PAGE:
Tribute to Arnold Pinkneyby Representative Marcia L. Fudge
Posted on 2014-01-16
in the house of representatives
Thursday, January 16, 2014
Ms. FUDGE. Mr. Speaker, on behalf of the citizens of the Eleventh
Congressional District of Ohio, I rise today to recognize a great
Ohioan, Arnold Pinkney, who passed away Monday, January 13, 2014, at 83
years of age.
Arnold Pinkney was an extraordinary political strategist and mentor to generations of elected leaders, including me. He had an innate understanding of people's needs and knew how elected officials could best articulate and pursue policies that achieved the common good.
Mr. Pinkney managed the Cleveland mayoral campaign of Carl Stokes, who in 1967 became the first African-American mayor to lead a major American city. Mr. Pinkney went on to manage successful campaigns for the Honorable Louis Stokes. He also co-managed Ohio gubernatorial campaigns of Dick Celeste.
Arnold managed the 1984 presidential campaign of Rev. Jesse Jackson, Sr. Notably, the strategy used in Rev. Jackson's campaign resulted in the significant presence of delegates at the Democratic National Convention. The presence of Rev. Jackson and his delegates allowed for their meaningful input into the party's focus and priorities for the election cycle and beyond, and opened a door that eventually culminated in the election and re-election of President Barack Obama over 20 years later.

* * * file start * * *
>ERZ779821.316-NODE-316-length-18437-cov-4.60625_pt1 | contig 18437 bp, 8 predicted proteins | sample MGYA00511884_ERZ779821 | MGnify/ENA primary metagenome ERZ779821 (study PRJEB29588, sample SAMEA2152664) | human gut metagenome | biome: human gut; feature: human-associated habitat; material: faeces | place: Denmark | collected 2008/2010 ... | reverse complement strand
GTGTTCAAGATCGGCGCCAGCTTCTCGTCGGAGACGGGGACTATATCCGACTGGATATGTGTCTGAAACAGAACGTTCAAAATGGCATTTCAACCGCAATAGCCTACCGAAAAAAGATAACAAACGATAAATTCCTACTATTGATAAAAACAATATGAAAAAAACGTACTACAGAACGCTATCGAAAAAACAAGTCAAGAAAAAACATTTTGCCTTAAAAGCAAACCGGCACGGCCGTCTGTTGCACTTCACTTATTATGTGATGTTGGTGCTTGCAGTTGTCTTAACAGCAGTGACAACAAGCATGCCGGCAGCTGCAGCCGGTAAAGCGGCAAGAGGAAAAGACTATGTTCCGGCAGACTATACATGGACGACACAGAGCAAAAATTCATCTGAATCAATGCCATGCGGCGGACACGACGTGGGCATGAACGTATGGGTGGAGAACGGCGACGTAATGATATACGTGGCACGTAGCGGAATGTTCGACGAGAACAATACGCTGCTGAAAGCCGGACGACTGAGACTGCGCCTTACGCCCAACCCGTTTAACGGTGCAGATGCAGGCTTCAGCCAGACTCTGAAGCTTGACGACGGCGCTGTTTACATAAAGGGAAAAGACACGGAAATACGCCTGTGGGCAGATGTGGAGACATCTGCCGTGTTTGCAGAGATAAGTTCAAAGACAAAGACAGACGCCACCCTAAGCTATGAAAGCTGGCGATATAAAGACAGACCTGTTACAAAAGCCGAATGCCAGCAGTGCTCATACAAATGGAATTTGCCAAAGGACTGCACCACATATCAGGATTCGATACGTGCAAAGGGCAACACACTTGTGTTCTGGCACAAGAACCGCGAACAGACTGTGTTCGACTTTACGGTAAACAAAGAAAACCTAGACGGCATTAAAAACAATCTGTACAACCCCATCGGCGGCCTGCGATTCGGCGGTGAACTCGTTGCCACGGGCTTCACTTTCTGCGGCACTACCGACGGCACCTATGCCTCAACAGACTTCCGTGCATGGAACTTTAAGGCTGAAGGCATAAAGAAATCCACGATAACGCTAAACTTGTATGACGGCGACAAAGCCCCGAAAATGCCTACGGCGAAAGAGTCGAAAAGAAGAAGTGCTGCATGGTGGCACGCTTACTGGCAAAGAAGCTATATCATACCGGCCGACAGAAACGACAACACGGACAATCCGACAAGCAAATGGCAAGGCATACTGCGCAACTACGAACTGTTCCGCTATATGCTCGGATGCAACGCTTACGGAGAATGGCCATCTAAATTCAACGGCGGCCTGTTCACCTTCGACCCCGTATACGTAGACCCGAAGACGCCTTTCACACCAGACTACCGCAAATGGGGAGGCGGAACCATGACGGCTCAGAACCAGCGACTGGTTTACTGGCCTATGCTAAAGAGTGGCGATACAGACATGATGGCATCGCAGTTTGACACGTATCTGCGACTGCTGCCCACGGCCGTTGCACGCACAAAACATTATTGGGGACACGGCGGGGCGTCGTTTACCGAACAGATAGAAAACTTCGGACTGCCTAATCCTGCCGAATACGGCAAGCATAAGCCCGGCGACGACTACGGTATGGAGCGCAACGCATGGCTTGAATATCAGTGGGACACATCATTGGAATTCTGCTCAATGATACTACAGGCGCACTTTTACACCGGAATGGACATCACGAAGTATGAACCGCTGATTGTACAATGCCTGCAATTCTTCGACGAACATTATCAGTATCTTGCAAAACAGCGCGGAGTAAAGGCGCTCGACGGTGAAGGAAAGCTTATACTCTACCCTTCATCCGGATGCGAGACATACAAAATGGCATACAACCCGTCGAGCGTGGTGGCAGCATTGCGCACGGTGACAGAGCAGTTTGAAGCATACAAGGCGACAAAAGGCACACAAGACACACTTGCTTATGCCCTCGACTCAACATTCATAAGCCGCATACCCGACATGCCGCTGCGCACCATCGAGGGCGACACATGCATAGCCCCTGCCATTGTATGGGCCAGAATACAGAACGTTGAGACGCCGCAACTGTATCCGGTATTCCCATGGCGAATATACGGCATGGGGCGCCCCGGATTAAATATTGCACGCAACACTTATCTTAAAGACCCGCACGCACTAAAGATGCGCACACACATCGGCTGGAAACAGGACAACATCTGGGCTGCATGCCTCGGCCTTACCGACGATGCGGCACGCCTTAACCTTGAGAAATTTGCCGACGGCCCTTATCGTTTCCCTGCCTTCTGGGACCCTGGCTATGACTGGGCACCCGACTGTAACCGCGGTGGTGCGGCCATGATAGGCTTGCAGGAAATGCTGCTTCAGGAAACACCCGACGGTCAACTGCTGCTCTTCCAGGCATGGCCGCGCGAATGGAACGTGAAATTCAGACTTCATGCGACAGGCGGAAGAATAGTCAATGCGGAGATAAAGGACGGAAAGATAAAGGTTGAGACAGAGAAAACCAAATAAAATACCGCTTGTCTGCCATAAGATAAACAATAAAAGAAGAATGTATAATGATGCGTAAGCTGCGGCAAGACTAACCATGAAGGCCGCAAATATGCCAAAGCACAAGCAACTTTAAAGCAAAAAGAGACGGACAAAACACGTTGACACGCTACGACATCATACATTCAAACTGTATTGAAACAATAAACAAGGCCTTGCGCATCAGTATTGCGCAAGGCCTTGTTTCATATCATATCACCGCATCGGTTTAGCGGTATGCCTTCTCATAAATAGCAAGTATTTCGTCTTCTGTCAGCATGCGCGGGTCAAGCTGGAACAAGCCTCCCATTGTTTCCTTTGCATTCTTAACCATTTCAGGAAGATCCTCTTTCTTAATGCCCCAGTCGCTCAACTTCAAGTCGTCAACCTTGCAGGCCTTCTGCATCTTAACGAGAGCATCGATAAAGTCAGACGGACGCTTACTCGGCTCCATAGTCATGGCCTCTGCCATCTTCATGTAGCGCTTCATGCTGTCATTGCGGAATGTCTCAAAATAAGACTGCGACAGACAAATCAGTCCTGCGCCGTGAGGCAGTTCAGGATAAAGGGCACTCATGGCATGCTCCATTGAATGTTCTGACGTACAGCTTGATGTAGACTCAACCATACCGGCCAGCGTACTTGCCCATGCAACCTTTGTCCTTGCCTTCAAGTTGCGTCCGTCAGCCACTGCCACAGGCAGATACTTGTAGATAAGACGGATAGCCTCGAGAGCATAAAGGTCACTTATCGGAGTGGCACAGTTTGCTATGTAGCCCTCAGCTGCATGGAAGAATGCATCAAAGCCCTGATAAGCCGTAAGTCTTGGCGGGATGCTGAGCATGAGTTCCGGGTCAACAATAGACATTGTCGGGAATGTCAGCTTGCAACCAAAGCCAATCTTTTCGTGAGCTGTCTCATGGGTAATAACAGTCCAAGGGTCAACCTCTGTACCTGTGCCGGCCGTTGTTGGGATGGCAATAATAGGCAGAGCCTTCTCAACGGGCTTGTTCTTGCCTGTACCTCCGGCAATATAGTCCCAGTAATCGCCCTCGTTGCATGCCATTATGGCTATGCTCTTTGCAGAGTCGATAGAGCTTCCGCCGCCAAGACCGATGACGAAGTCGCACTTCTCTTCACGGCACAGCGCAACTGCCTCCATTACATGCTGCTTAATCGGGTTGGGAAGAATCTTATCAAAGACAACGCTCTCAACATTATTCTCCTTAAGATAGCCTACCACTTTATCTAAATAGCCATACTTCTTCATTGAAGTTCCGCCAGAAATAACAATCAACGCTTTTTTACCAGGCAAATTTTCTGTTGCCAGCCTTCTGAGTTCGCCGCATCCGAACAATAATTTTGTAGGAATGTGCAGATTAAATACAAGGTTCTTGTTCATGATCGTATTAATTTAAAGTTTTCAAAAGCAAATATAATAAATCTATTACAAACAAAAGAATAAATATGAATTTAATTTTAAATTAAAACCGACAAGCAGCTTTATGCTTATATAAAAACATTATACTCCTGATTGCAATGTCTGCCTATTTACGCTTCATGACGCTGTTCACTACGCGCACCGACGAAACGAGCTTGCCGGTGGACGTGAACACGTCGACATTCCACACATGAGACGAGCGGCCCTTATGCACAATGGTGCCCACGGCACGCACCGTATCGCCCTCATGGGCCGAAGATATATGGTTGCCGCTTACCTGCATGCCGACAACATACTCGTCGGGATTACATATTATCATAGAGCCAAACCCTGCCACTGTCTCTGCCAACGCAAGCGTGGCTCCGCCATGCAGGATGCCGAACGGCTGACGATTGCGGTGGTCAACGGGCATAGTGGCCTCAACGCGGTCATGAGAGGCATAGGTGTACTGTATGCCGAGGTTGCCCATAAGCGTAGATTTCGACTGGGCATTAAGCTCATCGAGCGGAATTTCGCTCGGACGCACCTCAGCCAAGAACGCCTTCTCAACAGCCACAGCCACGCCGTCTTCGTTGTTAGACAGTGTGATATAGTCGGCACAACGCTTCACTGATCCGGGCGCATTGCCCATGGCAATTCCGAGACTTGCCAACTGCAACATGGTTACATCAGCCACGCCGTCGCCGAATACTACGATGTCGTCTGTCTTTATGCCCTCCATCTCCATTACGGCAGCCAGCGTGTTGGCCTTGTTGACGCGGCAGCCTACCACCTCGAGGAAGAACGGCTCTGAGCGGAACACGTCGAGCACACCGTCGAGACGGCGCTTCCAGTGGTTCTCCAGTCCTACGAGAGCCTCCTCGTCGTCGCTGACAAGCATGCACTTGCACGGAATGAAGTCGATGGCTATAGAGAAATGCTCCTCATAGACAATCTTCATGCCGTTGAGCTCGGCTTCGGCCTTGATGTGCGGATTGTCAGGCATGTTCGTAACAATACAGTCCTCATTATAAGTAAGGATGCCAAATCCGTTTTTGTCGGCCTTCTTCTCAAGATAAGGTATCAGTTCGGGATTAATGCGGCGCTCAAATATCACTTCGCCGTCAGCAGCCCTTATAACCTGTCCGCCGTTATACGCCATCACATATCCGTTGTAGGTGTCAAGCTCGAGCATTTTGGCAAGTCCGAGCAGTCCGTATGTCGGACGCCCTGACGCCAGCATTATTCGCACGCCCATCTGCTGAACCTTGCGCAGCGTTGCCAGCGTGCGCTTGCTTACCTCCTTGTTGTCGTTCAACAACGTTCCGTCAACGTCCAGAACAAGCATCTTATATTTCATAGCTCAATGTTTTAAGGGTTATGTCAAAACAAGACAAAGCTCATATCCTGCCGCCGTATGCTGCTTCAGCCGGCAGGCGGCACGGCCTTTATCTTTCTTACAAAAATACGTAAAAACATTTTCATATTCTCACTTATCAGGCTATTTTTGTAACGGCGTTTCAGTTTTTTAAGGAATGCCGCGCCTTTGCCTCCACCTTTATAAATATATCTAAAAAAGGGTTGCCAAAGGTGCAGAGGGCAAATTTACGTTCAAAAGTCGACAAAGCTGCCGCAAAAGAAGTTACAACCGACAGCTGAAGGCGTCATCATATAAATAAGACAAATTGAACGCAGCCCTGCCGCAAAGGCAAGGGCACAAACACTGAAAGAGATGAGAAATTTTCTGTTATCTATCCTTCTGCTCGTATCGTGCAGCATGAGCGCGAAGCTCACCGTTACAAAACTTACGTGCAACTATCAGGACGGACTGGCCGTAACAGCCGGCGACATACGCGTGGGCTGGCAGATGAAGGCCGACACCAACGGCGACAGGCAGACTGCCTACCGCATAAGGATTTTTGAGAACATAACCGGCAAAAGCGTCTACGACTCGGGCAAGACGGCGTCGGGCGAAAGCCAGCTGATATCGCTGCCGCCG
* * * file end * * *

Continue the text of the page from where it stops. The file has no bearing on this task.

Mr. Pinkney was elected to and served many years on the Cleveland Metropolitan School District Board of Education, including time as its president. He also helped the school district pass levies critically needed to educate the city's children and provided successful strategic advice to other local public office candidates.
What I remember most about Arnold is his passion to use the talents with which he was blessed to improve our community. His love of politics was inspired and nurtured early on by the great Hubert Humphrey, having served as deputy manager for the Vice President's 1968 presidential campaign. Vice President Humphrey once said, ``The moral test of a government is how it treats those who are at the dawn of life, the children; those who are in the twilight of life, the aged; and those who are in the shadow of life, the sick, the needy, and the handicapped.'' Mr. Pinkney kept those words close to heart as he strategized with and advised so many of us.
Mr. Pinkney was also an astute businessman. He was the first African American agent for the Prudential Insurance Company, and later co- founded the Pinkney-Perry Insurance Agency, which remains a thriving business in northeast Ohio today.
Financial success did not blind Arnold Pinkney to the needs of the people and the need of government to serve all people. He lived his life to the fullest, and left the world a better place than he found it.